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686184: Reactor optimisation and

sensitivity
In almost all chemical processes, there is a condition at which production is maximised at the
lowest cost and a minimum amount of time. This condition is referred to as the optimal
operating condition. Reaction parameters such as reactor temperature, pressure and reactant
feed rate can always be manipulated in such a way that the reactors optimal condition can be
established. Roughly when the reactor reaches optimal condition is when reactor dependant
variables such as conversion and reaction rate reach maximum values at the lowest possible
values of pressure, temperature, amount of catalyst and ultimately operational costs without
any structural damage or human health risk.
The rate of hydro-deoxygenation (reaction rate) in the trickle bed reactor highly dependent on
the pressure of the hydrogen gas by the following reaction ,(Levenspiel, 1999)
r A=

P Ag
H
H
HA
1
+ A + A +
k Ag ai k Al ai k Ac ac ( k C B ) A F s

(1)
From the above equation it can be observed that the partial pressure of the hydrogen can be
r
manipulated to observe how the rate of consumption of hydrogen ( A ) will behave
towards that change.
Since the operation temperature the reactor can be specified, the Henrys constant (

HA

can be estimated from the specified temperature irrespective of the hydrogen gas pressure
since the bio oil-hydrogen mixture cannot be assumed to be an ideal mixture. Due to the nonideal characteristic of the mixture, the mass transfer coefficients can be also be assumed to
be independent of the pressure of the hydrogen gas, hence they can be estimated using other
methods which do not involve the pressure of the hydrogen gas. With the above-mentioned
assumptions taken into consideration, equation can be rewritten as follows,
r A=

P Ag
Z

(2)
The parameter Z is a constant. Equation 2 is the objective function which can be used to show
the effect which the partial pressure of hydrogen has on the reaction rate at assuming that all
other parameters can be maintained at constant values.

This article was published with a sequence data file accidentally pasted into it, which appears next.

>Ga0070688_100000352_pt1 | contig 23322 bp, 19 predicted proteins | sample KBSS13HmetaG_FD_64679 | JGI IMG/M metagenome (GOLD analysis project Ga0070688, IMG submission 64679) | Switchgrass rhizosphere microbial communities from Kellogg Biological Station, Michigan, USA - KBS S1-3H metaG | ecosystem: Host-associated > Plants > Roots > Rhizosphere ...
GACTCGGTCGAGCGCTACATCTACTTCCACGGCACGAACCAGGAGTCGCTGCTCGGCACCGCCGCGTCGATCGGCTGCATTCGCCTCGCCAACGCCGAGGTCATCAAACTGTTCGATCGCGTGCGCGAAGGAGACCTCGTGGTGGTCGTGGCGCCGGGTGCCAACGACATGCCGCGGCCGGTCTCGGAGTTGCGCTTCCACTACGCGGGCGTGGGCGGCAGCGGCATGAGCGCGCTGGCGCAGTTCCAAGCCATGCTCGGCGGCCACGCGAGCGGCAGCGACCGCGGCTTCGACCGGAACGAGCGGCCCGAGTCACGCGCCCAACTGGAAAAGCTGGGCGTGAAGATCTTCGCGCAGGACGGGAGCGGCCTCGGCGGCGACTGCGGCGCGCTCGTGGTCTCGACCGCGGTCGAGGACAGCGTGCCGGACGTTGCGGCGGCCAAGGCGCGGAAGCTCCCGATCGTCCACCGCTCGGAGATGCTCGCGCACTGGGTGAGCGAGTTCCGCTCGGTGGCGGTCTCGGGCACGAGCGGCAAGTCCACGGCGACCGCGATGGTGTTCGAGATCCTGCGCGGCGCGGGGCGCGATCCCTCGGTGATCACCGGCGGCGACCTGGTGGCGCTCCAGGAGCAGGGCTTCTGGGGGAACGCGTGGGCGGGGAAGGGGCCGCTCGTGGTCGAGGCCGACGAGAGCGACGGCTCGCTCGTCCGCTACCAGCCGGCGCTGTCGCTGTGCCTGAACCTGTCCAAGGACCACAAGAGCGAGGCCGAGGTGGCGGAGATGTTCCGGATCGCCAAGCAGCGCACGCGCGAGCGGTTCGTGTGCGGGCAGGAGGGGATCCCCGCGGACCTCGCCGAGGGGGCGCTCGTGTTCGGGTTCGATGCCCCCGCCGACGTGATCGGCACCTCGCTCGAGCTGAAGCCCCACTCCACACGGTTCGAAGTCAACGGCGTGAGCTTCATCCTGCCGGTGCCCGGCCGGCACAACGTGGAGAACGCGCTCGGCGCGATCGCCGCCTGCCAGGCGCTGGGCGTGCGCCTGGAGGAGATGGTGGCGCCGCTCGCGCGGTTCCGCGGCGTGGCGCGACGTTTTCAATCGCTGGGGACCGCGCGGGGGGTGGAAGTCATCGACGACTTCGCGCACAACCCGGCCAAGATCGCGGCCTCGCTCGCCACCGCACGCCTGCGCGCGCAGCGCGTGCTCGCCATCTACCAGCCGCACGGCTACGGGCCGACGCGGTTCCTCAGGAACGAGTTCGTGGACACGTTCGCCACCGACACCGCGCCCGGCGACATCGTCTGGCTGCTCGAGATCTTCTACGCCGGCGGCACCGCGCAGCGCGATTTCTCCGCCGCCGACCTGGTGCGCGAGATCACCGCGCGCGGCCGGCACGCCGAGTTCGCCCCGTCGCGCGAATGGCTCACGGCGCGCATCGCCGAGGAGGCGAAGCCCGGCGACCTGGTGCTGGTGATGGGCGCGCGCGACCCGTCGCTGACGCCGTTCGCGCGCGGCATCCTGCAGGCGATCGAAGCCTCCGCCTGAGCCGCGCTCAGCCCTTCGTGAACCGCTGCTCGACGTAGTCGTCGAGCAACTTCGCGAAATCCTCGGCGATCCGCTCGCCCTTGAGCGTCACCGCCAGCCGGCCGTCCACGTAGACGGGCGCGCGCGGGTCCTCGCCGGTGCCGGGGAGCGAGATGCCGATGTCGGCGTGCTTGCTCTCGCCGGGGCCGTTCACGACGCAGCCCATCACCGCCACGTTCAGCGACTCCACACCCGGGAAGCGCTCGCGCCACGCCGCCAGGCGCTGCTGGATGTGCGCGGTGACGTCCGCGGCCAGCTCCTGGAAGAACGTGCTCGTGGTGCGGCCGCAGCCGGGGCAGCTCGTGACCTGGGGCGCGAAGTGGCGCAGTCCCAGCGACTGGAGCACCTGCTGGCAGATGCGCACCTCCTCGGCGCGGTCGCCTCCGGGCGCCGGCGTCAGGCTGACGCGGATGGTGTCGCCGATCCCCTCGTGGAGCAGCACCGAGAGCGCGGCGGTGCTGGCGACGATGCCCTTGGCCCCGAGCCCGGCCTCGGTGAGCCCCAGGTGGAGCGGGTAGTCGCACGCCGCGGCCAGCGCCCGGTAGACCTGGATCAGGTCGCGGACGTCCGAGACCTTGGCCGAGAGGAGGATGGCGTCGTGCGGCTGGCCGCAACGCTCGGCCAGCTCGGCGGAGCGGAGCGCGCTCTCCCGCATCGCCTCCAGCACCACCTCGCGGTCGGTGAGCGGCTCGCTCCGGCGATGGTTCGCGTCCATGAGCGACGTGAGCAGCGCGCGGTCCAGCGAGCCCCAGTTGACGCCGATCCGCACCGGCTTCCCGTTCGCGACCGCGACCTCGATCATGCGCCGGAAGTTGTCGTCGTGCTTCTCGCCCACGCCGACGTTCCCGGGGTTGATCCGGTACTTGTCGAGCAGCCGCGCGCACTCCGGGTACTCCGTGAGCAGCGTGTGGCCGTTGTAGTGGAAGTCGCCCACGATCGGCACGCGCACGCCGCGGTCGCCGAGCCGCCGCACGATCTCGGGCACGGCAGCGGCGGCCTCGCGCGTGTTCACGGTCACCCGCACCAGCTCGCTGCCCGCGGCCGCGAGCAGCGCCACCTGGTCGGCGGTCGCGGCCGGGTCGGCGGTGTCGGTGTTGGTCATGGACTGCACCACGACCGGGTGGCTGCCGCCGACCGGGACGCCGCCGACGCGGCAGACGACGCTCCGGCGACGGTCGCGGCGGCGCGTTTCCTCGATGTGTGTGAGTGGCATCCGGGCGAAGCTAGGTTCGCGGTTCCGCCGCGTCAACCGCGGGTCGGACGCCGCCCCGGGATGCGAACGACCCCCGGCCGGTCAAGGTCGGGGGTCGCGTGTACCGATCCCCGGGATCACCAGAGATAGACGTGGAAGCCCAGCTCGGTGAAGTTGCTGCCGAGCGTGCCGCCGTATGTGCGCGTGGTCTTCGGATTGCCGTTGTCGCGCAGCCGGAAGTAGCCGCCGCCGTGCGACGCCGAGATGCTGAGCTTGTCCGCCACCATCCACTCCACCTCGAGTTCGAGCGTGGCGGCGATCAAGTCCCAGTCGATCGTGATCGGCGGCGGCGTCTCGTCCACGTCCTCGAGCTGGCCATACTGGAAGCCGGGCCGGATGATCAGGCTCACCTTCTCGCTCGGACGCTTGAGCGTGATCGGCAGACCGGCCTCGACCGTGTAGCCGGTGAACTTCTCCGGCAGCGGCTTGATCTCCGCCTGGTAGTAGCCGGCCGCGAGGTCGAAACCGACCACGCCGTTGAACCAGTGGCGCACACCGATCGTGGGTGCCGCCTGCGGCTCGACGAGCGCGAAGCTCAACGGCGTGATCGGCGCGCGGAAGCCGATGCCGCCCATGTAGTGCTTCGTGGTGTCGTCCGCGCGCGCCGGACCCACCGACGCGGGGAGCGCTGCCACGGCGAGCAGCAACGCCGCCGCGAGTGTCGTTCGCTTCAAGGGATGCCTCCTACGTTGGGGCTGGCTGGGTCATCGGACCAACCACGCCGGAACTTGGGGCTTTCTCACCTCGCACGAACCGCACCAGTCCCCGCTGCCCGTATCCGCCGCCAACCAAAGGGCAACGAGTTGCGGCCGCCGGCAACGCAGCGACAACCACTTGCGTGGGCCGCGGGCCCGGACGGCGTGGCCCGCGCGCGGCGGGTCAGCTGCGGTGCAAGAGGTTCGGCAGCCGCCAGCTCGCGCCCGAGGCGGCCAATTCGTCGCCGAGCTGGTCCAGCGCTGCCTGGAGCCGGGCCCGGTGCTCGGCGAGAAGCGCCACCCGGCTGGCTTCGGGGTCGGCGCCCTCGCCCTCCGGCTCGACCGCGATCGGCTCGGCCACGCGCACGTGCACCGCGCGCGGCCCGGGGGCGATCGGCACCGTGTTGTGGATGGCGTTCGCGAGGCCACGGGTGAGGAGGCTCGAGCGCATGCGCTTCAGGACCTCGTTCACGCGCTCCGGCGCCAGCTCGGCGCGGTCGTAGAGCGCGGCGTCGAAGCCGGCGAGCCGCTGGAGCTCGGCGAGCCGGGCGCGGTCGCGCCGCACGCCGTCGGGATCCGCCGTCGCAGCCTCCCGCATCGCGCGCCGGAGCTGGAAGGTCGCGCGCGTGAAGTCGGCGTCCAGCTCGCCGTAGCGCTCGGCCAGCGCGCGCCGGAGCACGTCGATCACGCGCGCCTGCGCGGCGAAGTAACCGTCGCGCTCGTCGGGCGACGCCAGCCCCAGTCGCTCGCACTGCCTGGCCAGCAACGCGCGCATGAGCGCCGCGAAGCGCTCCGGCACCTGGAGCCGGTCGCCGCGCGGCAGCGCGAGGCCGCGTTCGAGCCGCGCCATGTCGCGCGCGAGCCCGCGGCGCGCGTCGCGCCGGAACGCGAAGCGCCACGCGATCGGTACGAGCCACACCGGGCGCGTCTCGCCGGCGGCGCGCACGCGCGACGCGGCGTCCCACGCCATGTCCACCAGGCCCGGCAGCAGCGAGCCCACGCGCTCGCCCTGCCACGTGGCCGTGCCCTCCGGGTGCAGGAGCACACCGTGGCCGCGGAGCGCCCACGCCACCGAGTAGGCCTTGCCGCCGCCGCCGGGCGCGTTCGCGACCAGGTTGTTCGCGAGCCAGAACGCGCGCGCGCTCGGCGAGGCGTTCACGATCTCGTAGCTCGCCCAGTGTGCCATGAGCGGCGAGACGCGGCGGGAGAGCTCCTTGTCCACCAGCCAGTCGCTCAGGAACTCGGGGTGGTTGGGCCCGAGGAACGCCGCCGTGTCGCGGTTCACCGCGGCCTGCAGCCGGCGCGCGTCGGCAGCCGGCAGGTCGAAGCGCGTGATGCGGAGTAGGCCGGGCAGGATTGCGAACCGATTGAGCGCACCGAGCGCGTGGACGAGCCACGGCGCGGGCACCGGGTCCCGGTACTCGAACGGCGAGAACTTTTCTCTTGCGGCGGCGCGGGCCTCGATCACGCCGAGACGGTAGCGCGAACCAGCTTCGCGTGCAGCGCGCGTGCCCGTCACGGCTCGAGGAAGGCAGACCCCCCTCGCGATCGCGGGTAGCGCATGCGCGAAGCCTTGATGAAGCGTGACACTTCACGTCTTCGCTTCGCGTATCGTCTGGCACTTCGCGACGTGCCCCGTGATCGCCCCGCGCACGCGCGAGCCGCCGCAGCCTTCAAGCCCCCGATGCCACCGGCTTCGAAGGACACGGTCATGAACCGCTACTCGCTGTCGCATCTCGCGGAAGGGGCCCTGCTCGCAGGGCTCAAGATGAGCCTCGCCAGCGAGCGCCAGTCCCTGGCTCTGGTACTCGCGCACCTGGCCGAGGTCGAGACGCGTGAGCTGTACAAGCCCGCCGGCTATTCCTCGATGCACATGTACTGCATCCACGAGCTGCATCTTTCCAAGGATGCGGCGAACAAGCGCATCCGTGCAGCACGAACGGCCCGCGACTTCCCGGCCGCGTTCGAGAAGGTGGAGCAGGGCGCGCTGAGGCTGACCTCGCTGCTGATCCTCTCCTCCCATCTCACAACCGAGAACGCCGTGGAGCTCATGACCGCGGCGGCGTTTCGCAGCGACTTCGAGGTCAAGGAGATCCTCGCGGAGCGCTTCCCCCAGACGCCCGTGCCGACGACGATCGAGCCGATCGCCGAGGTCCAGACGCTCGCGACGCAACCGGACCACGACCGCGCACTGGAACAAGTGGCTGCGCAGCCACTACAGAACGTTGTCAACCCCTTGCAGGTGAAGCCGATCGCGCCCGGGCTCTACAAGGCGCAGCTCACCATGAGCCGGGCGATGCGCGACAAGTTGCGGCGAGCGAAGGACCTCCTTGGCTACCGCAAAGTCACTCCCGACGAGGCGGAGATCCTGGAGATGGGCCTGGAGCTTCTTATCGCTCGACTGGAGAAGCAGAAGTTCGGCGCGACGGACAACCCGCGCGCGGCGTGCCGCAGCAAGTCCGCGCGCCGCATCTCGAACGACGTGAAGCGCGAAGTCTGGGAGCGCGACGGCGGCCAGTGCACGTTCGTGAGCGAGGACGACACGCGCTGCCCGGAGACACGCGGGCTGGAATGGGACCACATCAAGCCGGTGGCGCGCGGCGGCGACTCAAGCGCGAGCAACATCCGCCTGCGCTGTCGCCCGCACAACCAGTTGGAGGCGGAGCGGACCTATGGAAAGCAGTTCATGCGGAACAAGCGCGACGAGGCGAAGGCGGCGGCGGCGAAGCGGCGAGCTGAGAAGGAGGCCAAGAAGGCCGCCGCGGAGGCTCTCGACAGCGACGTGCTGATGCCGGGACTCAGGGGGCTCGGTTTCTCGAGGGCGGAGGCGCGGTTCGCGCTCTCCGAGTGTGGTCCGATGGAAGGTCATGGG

1

Bio oil hydro-deoxygenation characteristics are very complex and reliable kinetic model
which accurately represent the reaction process is very limited. As such dominant
components within the bio oil are commonly used to illustrate the reaction mechanism. 4methylacetophenone (a ketone representative) is one of the dominant compounds which
makeup the bio oil as such its HDO reaction mechanism be written as follows
C 9 H 10 O+6 H 2 C 9 H 20 + H 2 O

(3)

At reaction temperature of 613 K, the relationship between the compound conversion and the
reciprocal of the reaction rate can be observed as follows:

4-methylacetophenone
12
10
8
1/Rc (l*sec/mol)

6
4
2
0
0

0.2

0.4

0.6

0.8

1.2

Conversion of 4-methylacetophenone

Figure 1 Rate of consumption 4-methylacetophenone over a range of conversion at 600


Pa hydrogen

4-methylacetophenone
12
10
8
1/Rc (l*sec/mol)

6
4
2
0
0

0.2

0.4

0.6

0.8

1.2

Conversion of 4-methylacetophenone

Figure 2 Rate of consumption 4-methylacetophenone over a range of conversion at 500


Pa hydrogen

4-methylacetophenone
12
10
8
1/Rc (l*sec/mol)

6
4
2
0
0

0.2

0.4

0.6

0.8

1.2

Conversion of 4-methylacetophenone

Figure 3 Rate of consumption 4-methylacetophenone over a range of conversion at 800


Pa hydrogen

Discussion
The figures observed above show that although the rate of consumption of 4methylacetophenone follow the same pattern over various partial pressure of hydrogen
manipulating the pressure of the hydrogen gas can be used to find the optimum conversion at
the lowest energy requirements for compressing.
From literature it has been established that the roughly the conversion of the 4methylacetophenone is aroun 80% at the 613 K (Ancheyta, 2013). This means that fixing the
conversion at 0.8 a very low value of 1/rC is required in order to experience the highest rate
of consumption of 4-methylacetophenone for HDO to occur. From the above plot it can be
that when the partial pressure of the hydrogen gas is 500 Pa hence the optimal condition is
located.

Bibliography
Ancheyta, J. (2013). Modeling of Catalytic Hydroprocessing. In J. Ancheyta, Modeling of
Processes and Reactors for Upgrading of Heavy Petroleum (pp. 210-219). New York:
Taylor & Francis Group, LLC.
Levenspiel, O. (1999). Chemical Reaction Engineering (3rd ed.). New York: John Wiley &
Sons.